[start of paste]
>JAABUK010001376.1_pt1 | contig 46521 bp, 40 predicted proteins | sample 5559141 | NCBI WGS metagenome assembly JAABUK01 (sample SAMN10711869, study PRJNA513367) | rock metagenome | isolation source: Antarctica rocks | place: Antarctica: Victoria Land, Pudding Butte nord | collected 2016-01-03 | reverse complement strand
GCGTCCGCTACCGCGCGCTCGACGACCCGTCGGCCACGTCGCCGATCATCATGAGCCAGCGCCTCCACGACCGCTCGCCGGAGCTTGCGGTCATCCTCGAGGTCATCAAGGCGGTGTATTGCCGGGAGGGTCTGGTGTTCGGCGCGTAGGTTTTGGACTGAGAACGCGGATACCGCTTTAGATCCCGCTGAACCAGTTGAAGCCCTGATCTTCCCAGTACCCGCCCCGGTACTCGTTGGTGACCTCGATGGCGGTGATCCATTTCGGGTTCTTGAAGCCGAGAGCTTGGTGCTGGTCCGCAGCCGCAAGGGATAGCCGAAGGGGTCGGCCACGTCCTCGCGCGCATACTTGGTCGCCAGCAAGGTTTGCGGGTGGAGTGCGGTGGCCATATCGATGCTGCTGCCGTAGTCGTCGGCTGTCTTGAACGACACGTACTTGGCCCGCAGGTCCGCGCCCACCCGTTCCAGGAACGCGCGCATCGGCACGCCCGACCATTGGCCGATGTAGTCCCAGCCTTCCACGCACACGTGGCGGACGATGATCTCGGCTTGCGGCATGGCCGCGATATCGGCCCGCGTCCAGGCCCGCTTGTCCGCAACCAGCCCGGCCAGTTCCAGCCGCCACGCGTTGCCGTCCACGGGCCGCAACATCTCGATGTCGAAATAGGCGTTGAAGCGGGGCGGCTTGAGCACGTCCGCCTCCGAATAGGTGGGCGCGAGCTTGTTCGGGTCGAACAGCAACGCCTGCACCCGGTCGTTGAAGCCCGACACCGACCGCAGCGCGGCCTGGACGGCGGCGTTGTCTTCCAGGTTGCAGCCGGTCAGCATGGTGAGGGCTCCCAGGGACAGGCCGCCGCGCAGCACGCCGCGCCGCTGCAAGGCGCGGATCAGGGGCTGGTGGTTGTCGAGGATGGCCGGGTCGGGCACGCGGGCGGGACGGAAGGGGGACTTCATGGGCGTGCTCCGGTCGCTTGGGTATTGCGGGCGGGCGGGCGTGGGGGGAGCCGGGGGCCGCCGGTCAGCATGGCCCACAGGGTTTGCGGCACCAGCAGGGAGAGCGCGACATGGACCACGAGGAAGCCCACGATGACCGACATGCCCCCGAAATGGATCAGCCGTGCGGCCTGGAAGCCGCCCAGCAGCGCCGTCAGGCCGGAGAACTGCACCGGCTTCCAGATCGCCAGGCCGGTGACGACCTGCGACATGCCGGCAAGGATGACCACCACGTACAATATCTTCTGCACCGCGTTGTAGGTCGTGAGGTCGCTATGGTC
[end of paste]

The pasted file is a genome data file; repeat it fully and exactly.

>JAABUK010001376.1_pt1 | contig 46521 bp, 40 predicted proteins | sample 5559141 | NCBI WGS metagenome assembly JAABUK01 (sample SAMN10711869, study PRJNA513367) | rock metagenome | isolation source: Antarctica rocks | place: Antarctica: Victoria Land, Pudding Butte nord | collected 2016-01-03 | reverse complement strand
GCGTCCGCTACCGCGCGCTCGACGACCCGTCGGCCACGTCGCCGATCATCATGAGCCAGCGCCTCCACGACCGCTCGCCGGAGCTTGCGGTCATCCTCGAGGTCATCAAGGCGGTGTATTGCCGGGAGGGTCTGGTGTTCGGCGCGTAGGTTTTGGACTGAGAACGCGGATACCGCTTTAGATCCCGCTGAACCAGTTGAAGCCCTGATCTTCCCAGTACCCGCCCCGGTACTCGTTGGTGACCTCGATGGCGGTGATCCATTTCGGGTTCTTGAAGCCGAGAGCTTGGTGCTGGTCCGCAGCCGCAAGGGATAGCCGAAGGGGTCGGCCACGTCCTCGCGCGCATACTTGGTCGCCAGCAAGGTTTGCGGGTGGAGTGCGGTGGCCATATCGATGCTGCTGCCGTAGTCGTCGGCTGTCTTGAACGACACGTACTTGGCCCGCAGGTCCGCGCCCACCCGTTCCAGGAACGCGCGCATCGGCACGCCCGACCATTGGCCGATGTAGTCCCAGCCTTCCACGCACACGTGGCGGACGATGATCTCGGCTTGCGGCATGGCCGCGATATCGGCCCGCGTCCAGGCCCGCTTGTCCGCAACCAGCCCGGCCAGTTCCAGCCGCCACGCGTTGCCGTCCACGGGCCGCAACATCTCGATGTCGAAATAGGCGTTGAAGCGGGGCGGCTTGAGCACGTCCGCCTCCGAATAGGTGGGCGCGAGCTTGTTCGGGTCGAACAGCAACGCCTGCACCCGGTCGTTGAAGCCCGACACCGACCGCAGCGCGGCCTGGACGGCGGCGTTGTCTTCCAGGTTGCAGCCGGTCAGCATGGTGAGGGCTCCCAGGGACAGGCCGCCGCGCAGCACGCCGCGCCGCTGCAAGGCGCGGATCAGGGGCTGGTGGTTGTCGAGGATGGCCGGGTCGGGCACGCGGGCGGGACGGAAGGGGGACTTCATGGGCGTGCTCCGGTCGCTTGGGTATTGCGGGCGGGCGGGCGTGGGGGGAGCCGGGGGCCGCCGGTCAGCATGGCCCACAGGGTTTGCGGCACCAGCAGGGAGAGCGCGACATGGACCACGAGGAAGCCCACGATGACCGACATGCCCCCGAAATGGATCAGCCGTGCGGCCTGGAAGCCGCCCAGCAGCGCCGTCAGGCCGGAGAACTGCACCGGCTTCCAGATCGCCAGGCCGGTGACGACCTGCGACATGCCGGCAAGGATGACCACCACGTACAATATCTTCTGCACCGCGTTGTAGGTCGTGAGGTCGCTATGGTC